Re: Roller for gum (was: Re: humidity in your darkroom........

From: Judy Seigel ^lt;[email protected]>
Date: 01/20/04-07:13:52 PM Z
Message-id: <>

On Tue, 20 Jan 2004, Christina Z. Anderson wrote:
> Blacklow p. 127.
> As far as humidity and temp, both increase dark reaction acording to many
> authors--the insolubilizing of gum at a quicker rate, without exposure to
> sun.

Actually this is a perfect quote on several points, illustrating what's
wrong wrong wrong not only about most gum lit, but about alt lit in
general. Note the "according to many authors." Oh, residual matter !
What that obviously means is she doesn't have a clue, CERTAINLY hasn't
tested for herself, and has simply skimmed the usual suspects and copied,
non-commitally. That method of cut and paste technology is rampant,
endemic, and quite deadly in so many of our "bibles." In fact it's THE
primary authority on gum.

(And I also note that Kosar is a fine example of this method, although
possibly through sheer weight of footnotes has been accorded an authority
I have never found in his pages, studded as they are with "probably,"
"possibly," and similar equivocations. I'll add however, that some wicked
evil pro-authoritarian has snuck into my house & stolen that book, because
after high, low & inbetween search, it cannot be found.)

Digression aside, there's also the fact that the meaning of the term "dark
reaction" is, I believe, distorted above. Certainly my understanding of
the term is that it means, once exposed to light, the reaction CONTINUES,
even in the dark. which was why commercial photographers in early days who
exposed a whole production line to sunlight and then developed all
together at the end of the day, changed exposure progressively, giving
less in the first hours to allow for "dark reaction."

If that phrase had been written "without *further* exposure to sun", it
would have been OK, tho the "many authors" part is still a turnoff. I
think anyway as a rule we refer to a coating that has been reduced (or
whatever the chemical reaction) by sitting too long on the paper or other
adverse condition such as heat and/or humidity even without light exposure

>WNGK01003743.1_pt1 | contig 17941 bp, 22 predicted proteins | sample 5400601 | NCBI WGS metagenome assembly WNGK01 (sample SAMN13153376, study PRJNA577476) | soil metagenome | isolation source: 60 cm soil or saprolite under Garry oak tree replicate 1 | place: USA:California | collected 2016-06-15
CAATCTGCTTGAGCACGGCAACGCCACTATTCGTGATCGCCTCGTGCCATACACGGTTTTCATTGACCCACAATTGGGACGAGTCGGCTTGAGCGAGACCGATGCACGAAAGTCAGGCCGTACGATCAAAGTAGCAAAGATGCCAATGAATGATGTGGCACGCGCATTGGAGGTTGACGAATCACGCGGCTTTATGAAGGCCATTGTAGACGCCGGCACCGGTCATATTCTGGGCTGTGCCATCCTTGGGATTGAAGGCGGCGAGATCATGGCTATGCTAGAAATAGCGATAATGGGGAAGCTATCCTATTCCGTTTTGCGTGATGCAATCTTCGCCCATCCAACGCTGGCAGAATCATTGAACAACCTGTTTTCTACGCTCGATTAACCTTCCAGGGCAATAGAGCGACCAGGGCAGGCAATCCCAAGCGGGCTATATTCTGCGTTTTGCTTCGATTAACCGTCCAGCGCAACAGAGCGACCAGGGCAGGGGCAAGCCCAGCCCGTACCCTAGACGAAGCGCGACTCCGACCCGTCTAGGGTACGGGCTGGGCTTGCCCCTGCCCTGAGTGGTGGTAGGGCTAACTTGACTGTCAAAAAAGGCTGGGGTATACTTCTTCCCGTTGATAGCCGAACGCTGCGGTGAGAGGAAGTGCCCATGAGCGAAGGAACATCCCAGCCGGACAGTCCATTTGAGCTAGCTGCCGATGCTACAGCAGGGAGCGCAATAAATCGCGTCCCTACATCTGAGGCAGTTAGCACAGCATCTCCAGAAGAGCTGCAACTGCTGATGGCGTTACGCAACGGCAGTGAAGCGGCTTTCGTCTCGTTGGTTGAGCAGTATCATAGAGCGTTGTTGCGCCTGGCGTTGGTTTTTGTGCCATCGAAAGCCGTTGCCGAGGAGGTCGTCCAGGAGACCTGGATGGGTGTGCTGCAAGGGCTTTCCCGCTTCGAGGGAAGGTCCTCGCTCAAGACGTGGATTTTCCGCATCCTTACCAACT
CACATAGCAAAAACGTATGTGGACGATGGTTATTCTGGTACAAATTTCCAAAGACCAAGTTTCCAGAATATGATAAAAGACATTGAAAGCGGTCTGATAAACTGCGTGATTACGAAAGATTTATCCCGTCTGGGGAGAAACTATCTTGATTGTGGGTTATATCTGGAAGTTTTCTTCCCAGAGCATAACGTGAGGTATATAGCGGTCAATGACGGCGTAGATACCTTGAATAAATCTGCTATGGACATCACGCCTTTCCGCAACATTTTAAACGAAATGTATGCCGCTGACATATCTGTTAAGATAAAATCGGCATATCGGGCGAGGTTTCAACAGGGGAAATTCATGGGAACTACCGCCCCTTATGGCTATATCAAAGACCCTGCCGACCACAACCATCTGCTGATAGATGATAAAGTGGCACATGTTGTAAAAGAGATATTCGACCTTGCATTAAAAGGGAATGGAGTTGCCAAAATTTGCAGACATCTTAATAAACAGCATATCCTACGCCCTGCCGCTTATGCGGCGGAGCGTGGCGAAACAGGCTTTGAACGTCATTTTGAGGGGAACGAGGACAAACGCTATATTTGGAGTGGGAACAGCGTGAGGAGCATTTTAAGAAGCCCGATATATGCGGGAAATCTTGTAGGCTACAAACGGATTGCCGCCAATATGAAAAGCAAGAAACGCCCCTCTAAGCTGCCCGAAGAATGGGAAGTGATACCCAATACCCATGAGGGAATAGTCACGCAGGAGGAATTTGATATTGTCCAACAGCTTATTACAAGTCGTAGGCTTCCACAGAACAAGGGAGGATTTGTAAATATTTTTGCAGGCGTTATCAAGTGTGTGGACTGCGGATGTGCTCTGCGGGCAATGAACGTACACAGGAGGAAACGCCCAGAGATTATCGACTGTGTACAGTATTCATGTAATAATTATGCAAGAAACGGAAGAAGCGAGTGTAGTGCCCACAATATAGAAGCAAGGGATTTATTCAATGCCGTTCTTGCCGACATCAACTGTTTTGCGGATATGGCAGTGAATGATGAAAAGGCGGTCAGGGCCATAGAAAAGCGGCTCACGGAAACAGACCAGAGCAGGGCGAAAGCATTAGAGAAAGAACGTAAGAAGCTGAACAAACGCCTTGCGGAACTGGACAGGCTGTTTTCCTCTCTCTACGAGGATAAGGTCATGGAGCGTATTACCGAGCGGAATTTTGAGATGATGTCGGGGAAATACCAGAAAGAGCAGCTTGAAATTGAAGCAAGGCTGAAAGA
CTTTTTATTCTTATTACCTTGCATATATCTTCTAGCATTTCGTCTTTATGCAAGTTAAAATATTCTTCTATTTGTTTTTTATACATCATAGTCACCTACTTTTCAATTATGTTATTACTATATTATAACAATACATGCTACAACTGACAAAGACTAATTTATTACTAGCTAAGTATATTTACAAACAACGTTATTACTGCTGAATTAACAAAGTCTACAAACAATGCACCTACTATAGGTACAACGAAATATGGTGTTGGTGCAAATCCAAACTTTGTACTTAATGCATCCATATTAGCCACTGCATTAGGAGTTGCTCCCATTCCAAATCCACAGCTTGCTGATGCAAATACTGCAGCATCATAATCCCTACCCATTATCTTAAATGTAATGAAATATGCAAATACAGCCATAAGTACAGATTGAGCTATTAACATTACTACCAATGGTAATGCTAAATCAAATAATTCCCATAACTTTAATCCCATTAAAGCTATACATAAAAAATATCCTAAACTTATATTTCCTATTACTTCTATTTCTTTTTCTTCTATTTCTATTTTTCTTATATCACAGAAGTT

as "fogged."


> One thing I always do is check my sources before posting to the alt list, as
> I figure one way or another my head'll hit the proverbial chopping block.
> Hey, maybe I don't explain things well from time to time, but as far as
> research goes, as a used car salesman might say, "trust me." That's my hog
> heaven.
> Chris
> ----- Original Message -----
> From: "Katharine Thayer" <>
> To: <>
> Sent: Tuesday, January 20, 2004 4:19 AM
> Subject: Re: Roller for gum (was: Re: humidity in your darkroom........
> > Christina Z. Anderson wrote:
> > >
> > >
> > > A couple authors in books said they didn't print in the summer because
> their
> > > prints were "muddy" which I presume to mean either lower contrast, or
> > > perhaps a higher incidence of staining possible, even, because of the
> > > increased receptivity of the paper to more moisture (Livick being one).
> >
> > I was going to comment on this but decided first to go back and read it
> > in the original source. I've looked through Livick's "book," both the
> > published pamphlet and the manual he used for his online class (which he
> > sent me a copy of) and can't seem to find where Livick said this in
> > either one. Do you have a page number?
> >
> > It seems unlikely to me that Livick would say that he doesn't print in
> > the summer, since he's a full time gum printer and prints in a
> > climate-controlled lab. At any rate, I couldn't find any in Livick
> > either in reference to not printing in the summer or to dampness
> > causing lower contrast or staining. But I've probably just missed it
> > somehow, so if you could give the page that would be helpful.
> >
> > >Blacklow says don't print in high humidity because the dichromate
> > > soaks up moisture from the air and become less sensitive--either that is
> her
> > > conjecture or she got it from someone else.
> >
> > Again, I can't find this in Blacklow. I didn't study the whole book but
> > I did go over the gum chaper quite thoroughly, and can't seem to see it.
> >
> > I did find the citations about the dark reaction from Crawford and
> > Livick, but I see the dark reaction as a different issue than
> > humidity. Livick deliberately keeps the humidity fairly low in his lab
> > (but perhaps not as low as the air in Montana) so it seems unlikely that
> > it's humidity that's causing the dark reaction that he's describing
> > here:
> >
> > > Livick also says in his book to dry emulsion for 1/2 hour to 45 min, no
> > > longer, or emulsion will start to set in the paper and highlights will
> be
> > > muddy.
> >
> > Since I print in fairly high RH (85 to 100%) most of the year, but cool,
> > (here, both unusual cold, like below 20 F, and unusual heat, like over
> > 85 F, are drier than the usual cool damp weather, because they both come
> > on an east wind rather than from the ocean) and have no problem with
> > staining, either pigment or dichromate, or other artifacts such as
> > attenuated DMax, I'm inclined to believe that where people have seen
> > these effects with heat/humidity, "it's not the humidity, it's the
> > heat."
> > Katharine
> >
Received on Tue Jan 20 19:14:08 2004

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